Lusekofte What's that? Well, its pronounced "Loose-coff-ta" or so the online audio Norwegian translator told me. If I'm wrong about that, please let me know .... They also said it means cardigan in Norwegian. I've also seen the term Mariusgenser and also Selburose So why are we discussing foreign words and meanings? Because I saw the most amazing Nordic sweater in a movie one night and I was driven to learn more about them!
You may have seen them on skiers and other people enjoying a frosty winter. Stunning knit sweaters, some with sliver clasp closures, some with zippers, some are pullovers and some are cardigan style. All speak to the craftsmanship of the knitters and their designers. They also indicate a proud tradition among Scandinavian countries.
Now, despite my mother's best efforts, I am not a knitter. Oh, I play at simple patterns but all the fun comes to an end when I drop a stitch. I am a weaver and so this is my medium to express creativity. So with a quickly jotted down pattern and colour arrangement on a scrap of paper, I went looking on line and found these two images. They are close but not the stunning sweater I saw (and sadly I can't even recall the movie's name now)
(I'm not crazy about the orange or green accents, so ignore those!)
This one is lovely but not enough red.
Eventually I rediscovered an old draft I found years ago at handweaving.net. A twelve shaft Gbrochene hind und under that I modified to fit my shawl and concept. So far, so good.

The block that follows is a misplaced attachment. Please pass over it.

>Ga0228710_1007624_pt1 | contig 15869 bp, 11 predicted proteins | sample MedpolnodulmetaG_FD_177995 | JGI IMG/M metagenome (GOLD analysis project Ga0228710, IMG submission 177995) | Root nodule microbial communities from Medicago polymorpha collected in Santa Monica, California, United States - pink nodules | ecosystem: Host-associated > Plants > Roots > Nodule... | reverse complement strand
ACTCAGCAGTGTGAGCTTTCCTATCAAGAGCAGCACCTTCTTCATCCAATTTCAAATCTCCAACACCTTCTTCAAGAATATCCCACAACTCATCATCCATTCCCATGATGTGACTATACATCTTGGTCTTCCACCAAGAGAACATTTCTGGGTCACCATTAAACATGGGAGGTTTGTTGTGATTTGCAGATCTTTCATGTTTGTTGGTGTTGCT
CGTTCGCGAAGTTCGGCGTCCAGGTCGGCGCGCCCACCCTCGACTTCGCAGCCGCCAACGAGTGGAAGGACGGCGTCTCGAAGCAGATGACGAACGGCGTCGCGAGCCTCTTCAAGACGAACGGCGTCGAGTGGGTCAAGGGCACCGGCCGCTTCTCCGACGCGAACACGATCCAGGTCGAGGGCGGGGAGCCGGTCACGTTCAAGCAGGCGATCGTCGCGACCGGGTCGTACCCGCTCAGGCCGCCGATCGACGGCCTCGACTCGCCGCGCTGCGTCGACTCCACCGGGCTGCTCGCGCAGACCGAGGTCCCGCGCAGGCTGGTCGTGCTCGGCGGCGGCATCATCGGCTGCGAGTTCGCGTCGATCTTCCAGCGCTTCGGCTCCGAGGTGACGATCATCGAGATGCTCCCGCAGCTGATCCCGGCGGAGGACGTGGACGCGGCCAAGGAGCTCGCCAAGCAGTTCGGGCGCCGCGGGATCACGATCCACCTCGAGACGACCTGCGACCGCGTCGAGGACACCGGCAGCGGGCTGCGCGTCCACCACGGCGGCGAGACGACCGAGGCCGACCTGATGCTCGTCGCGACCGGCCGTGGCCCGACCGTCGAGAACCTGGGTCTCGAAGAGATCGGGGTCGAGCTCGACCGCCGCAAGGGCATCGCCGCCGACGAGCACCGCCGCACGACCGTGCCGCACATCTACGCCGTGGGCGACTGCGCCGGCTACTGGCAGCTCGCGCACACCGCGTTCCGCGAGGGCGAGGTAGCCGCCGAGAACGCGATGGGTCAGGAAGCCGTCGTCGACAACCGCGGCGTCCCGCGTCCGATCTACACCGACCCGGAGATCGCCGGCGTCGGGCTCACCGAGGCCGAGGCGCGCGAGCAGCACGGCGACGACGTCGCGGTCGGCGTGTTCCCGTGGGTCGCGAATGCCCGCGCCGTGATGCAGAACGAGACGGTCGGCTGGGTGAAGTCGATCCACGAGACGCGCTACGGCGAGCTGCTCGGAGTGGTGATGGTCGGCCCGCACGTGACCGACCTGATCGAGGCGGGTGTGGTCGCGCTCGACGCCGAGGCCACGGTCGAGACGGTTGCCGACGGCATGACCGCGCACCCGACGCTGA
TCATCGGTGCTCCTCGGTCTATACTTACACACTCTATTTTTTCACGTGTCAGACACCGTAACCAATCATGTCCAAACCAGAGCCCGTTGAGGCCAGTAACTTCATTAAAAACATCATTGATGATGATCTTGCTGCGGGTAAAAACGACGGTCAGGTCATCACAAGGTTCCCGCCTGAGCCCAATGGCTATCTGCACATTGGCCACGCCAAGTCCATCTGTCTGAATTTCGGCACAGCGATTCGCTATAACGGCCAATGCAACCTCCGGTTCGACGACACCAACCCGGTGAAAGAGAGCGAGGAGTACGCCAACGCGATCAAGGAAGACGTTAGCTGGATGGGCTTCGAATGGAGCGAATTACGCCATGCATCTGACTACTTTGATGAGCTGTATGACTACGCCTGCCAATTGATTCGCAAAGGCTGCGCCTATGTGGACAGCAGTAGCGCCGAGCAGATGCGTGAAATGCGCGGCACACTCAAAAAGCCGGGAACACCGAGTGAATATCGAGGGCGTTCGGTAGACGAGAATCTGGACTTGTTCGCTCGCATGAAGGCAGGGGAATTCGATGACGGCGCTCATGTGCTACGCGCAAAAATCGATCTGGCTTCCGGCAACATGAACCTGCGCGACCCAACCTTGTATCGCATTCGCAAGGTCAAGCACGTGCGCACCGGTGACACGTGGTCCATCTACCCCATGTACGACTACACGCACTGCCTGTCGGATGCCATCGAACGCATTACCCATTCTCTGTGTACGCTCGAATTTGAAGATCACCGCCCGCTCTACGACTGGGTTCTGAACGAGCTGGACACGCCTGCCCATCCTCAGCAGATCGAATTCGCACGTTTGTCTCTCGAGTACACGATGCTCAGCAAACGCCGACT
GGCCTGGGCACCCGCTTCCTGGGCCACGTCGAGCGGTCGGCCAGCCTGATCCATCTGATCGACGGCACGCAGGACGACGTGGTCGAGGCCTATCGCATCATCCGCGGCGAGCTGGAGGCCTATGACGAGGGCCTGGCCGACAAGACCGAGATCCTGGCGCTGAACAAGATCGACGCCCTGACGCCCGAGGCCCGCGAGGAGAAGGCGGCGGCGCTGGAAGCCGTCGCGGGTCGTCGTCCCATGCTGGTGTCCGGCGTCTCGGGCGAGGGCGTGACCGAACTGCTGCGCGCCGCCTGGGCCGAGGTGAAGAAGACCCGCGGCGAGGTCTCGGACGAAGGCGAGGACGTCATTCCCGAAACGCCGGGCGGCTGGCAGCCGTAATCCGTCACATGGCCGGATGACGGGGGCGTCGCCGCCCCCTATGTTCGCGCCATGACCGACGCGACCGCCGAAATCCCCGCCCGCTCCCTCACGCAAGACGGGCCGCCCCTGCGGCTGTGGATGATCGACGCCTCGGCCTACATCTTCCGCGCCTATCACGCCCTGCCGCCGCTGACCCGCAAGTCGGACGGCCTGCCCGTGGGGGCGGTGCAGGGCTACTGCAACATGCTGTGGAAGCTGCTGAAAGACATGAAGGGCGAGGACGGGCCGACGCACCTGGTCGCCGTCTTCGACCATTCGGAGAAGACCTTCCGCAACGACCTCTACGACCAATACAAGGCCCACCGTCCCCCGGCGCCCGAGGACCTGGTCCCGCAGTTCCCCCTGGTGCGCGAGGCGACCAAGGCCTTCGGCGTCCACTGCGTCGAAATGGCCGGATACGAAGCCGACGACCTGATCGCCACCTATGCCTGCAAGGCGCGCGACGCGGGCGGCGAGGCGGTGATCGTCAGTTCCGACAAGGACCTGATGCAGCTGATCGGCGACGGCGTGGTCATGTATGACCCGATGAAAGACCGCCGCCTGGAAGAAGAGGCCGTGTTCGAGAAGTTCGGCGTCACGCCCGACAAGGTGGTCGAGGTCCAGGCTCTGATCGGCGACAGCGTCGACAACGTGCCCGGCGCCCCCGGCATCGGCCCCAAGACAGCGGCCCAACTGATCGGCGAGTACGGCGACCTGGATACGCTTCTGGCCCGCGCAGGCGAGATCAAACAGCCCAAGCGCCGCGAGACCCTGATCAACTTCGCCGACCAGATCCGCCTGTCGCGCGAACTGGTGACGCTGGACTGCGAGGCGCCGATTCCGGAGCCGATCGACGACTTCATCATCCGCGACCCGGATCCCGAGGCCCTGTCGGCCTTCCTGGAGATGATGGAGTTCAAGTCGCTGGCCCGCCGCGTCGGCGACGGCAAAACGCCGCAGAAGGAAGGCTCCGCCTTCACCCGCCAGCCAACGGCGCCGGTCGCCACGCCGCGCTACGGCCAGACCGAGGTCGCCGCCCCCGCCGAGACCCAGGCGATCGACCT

I went through my tencel stash and found the black, and undyed tencel which is just off a pure white. I had four reds to choose from: fuchsia , ruby, burgundy and a newer colour called new red. Fuchsia was too pink, burgundy too plumy, and I found the new red unappealing. Ruby conjures up that deep gem stone richness. This ruby red has a slight orange undertone when seen against other reds, but paired with the black and white, it has a warmth to the bright tone. It was perfect!
So I worked out my project details and started to wind my 700+/- ends on the warping mill and soon they were hanging about waiting their turn on the loom.
Then after the table runners had had their debut, this warp was beamed and during threading I discovered that was short a few ends (oops). Even allowing for two black floating selvedges, I still needed two more blacks and two more reds. Not entirely sure how that happened but it made for some interesting stretch breaks. Rolling up the paper, unrolling canisters, weave and then do it all again.
....and here's a six inch ruler to give some perspective of size.
In this picture (please enlarge) and you'll see the intricate pattern work that reminds of the pattern in the sweaters.
The next day I brought out the steam press and warmed it up. It won't do the entire job but it would get 95% of it pressed and my arthritic hands would be very grateful. The only spot I have where I can use it is on the kitchen counter, which got a thorough cleaning beforehand!
It takes a big of planning and finagling, but you can get a long shawl in behind and onto the pad, and not burn your fingers! Its the top part that heats up. It would be easier if it opened up more vertically.
I had it laid over the left hand side and gently pull it across and onto the pad. I couldn't do near the fringes and you inevitably get a pressing lines.
So out came the ironing board and my handy T-Fal steam iron. This flattened and produced the deep sheen I was looking for and I'm able to work the iron from the centre to the edges and generally improve the over all appearance. I hand sewed on my label and trimmed up the fringe tassels.
Madge wears it well!
Here's a close up of the pattern area, after wet finishing and pressing. Its much clearer now.
....and don't ask me why, but I wove two of them! so this is the other one hanging around.
I'm back weaving yet another shawl but this one is a special commission and for now, secret!